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Law > Politics and Prejudices

Dr. Death gets out of prison

 

Published 12/20/2006

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When Jack Kevorkian was convicted of second-degree murder in 1999, he told me he was happy about it. "Now I've got them right where I want them," he said. He thought there would be an enormous public outcry against his jailing.

Outraged humanity would force his release, he believed, and that would be the end of anybody interfering with his crusade to help suffering people end what Geoffrey Fieger always called "their increasingly intolerable existence."

But as Kevo was led away, John Skrzynski, the assistant prosecutor who had finally defeated him, told me quietly, "Prisoners don't usually get to hold press conferences." The prosecutor grasped what Dr. Death did not.

When you are out of sight in today's media world, you are out of mind. What the good doctor didn't know was that he had about used up his fame.

Jack Kevorkian was once nearly the most famous personality in America, bursting on the scene June 4, 1990, when he helped an Oregon housewife in the early stages of Alzheimer's kill herself in his rusty Volkswagen van.

Within weeks, he hooked up with Geoffrey Fieger, the world's most flamboyant lawyer. Other suicides and trial after trial after trial followed. Always they won. Within six years, Keovrkian had won, completely.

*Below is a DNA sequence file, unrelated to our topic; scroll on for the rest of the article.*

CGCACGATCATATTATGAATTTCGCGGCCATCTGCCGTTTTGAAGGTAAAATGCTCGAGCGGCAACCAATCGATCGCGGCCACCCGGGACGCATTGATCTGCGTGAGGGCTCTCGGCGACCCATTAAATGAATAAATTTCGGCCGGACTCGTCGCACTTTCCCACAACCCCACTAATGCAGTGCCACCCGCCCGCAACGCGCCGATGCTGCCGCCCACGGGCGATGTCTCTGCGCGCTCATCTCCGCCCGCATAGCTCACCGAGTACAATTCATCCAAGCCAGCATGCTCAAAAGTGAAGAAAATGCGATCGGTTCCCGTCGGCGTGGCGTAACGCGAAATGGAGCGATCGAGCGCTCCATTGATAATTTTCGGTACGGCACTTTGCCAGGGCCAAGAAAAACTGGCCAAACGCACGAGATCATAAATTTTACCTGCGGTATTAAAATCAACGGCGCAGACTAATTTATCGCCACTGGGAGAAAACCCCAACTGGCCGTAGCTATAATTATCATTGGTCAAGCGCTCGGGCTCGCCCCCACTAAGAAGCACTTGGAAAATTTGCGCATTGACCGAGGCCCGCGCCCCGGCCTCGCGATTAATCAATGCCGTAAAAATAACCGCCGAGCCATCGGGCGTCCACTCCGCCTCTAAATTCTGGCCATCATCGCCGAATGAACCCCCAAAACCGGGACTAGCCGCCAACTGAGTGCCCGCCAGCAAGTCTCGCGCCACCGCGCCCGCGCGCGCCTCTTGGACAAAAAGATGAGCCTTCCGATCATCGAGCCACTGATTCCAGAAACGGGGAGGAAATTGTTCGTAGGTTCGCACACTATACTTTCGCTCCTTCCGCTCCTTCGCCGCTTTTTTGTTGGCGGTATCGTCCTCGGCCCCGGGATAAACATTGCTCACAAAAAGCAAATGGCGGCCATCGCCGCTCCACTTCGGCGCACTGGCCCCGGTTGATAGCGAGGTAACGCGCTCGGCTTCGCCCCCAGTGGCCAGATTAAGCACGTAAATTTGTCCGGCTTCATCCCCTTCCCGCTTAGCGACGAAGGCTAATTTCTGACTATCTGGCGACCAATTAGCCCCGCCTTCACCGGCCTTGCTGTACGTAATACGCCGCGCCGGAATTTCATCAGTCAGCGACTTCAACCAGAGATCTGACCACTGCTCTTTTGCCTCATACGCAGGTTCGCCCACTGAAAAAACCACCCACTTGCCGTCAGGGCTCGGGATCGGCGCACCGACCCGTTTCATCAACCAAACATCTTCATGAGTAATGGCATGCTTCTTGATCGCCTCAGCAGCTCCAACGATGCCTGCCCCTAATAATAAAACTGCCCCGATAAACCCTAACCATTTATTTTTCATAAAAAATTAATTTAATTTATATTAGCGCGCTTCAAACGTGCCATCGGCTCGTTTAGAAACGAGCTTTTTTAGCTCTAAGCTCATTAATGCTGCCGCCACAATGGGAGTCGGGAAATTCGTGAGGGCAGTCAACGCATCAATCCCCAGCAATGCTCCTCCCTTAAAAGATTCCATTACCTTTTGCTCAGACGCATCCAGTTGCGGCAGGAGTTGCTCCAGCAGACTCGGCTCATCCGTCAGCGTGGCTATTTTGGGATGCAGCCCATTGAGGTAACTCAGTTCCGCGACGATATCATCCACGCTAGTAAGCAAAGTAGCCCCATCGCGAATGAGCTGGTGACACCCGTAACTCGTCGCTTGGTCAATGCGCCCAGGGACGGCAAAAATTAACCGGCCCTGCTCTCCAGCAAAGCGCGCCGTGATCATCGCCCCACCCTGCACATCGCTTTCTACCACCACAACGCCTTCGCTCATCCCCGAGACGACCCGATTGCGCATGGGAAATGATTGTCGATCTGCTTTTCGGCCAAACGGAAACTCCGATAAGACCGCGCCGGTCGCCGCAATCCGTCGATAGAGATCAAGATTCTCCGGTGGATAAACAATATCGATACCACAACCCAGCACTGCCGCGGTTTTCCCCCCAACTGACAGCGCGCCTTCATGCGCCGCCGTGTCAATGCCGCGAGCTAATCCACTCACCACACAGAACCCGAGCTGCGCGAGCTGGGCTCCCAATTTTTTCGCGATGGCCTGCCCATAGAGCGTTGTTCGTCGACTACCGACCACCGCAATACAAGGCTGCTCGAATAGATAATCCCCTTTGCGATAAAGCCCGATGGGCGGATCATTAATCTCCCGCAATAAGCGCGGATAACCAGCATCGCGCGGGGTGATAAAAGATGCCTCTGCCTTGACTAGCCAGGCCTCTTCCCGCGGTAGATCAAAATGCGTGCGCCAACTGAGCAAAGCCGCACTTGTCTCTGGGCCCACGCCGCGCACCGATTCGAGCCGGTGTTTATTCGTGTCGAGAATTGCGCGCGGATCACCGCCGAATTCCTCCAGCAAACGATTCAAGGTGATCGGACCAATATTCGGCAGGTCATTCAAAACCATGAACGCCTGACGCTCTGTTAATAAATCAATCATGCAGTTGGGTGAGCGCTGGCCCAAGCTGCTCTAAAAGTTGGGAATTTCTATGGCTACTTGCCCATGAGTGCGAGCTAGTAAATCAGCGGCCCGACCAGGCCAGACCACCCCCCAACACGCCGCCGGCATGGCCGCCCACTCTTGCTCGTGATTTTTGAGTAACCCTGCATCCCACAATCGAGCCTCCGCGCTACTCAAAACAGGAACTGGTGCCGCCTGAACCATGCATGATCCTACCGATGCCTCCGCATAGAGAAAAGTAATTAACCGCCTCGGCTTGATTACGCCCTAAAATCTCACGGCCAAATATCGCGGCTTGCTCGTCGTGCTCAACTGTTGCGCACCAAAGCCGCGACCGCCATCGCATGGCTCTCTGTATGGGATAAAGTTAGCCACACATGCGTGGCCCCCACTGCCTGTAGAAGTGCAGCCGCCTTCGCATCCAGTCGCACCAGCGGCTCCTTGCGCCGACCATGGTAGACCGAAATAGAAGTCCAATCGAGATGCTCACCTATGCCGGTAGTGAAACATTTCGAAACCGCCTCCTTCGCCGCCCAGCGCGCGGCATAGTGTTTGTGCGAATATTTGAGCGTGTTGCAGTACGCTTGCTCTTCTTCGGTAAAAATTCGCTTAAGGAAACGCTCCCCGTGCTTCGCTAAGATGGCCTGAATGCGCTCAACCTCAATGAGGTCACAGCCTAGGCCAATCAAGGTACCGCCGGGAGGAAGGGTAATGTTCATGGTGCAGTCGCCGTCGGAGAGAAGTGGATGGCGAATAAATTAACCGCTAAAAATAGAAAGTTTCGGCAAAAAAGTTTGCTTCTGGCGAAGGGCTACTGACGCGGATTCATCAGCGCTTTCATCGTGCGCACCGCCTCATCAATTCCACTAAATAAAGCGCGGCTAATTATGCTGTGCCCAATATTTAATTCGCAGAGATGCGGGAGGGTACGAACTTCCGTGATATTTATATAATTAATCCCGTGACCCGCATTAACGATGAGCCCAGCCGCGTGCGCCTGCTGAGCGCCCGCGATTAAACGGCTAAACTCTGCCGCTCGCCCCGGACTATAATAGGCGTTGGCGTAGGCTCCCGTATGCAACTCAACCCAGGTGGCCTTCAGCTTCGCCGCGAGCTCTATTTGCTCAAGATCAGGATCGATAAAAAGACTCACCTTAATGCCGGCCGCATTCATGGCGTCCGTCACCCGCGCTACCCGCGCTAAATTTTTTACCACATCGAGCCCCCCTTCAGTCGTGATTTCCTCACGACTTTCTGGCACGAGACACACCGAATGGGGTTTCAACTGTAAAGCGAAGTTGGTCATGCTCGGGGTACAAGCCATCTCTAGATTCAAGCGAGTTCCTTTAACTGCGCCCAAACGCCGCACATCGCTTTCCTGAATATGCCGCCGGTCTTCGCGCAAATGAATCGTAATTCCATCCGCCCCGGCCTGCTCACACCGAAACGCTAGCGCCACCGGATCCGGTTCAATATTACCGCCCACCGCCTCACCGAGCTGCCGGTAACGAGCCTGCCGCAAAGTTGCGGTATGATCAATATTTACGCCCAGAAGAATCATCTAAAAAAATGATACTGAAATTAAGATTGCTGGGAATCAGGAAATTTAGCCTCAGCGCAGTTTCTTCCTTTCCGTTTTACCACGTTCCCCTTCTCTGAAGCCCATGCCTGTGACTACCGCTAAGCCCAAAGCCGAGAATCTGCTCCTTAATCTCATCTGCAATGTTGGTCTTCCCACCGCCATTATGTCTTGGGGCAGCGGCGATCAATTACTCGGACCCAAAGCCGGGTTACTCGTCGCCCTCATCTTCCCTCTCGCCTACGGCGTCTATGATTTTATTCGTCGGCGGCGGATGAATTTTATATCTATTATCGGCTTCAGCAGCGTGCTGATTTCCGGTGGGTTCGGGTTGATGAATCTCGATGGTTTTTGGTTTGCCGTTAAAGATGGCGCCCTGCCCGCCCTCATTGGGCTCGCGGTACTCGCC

Nationally, the so-called "right-to die" issue was dominating discussion. Whipped and defeated, local prosecutors announced they would no longer charge him. Assisted suicide, at least as practiced by Jack Kevorkian, M.D. (license suspended, but hey), was de facto legal in metropolitan Detroit.

Nobody in the media, I should say, knew him as well as I did. I covered all the trials, for media from British television to Vanity Fair to The New York Times. I never concealed that I thought then — and think now — that this is a right that everyone should have, and that he was a man of courage and conviction.

For this I was, naturally, attacked in the media, including once in The New Republic by a nasty competitor, a man who was struggling with Catholic guilt and his own cousin's Kevorkian suicide. Not to mention that he was deeply upset that Kevorkian would no longer talk to him after the prudish ghoul learned the reporter had been arrested on, ahem, a morals charge.

And naturally, I was at the same time regularly screamed at by the ill-tempered doctor and his mild and passive lawyer when I pointed out his contradictions and increasingly bizarre behavior.

In the end, oddly, I was a minor instrument of the good doctor's own demise. Not satisfied with success, Kevo committed euthanasia, videotaped it, and came to me, saying he wanted a national audience to take the debate to the next level. I knew Mike Wallace of 60 Minutes, and suggested he give the tape to him, since the show had high ratings and high credibility. They showed it; Kevorkian forced the prosecutors to charge him, and then for good measure fired Fieger, just to make sure he didn't get in the way of his own self-destruction.

The jury quickly convicted him; the judge, angry at what she perceived as Kevorkian's mocking contempt for the rule of law, threw the book at him, and the story seemed to have run its course. Long before his jailing, the public had wearied of assisted suicide. Lowbrow attention had shifted to the trailer-park-style sexual dalliances that nearly brought down a president.

Though you could never rule out a sequel, Kevorkian's jailing seemed like the logical end of some made-for-TV movie. People quickly forgot him; popular culture moved on. Then came Sept. 11, and suddenly suicide, by whatever name and for whatever reason, didn't seem so alluring anymore.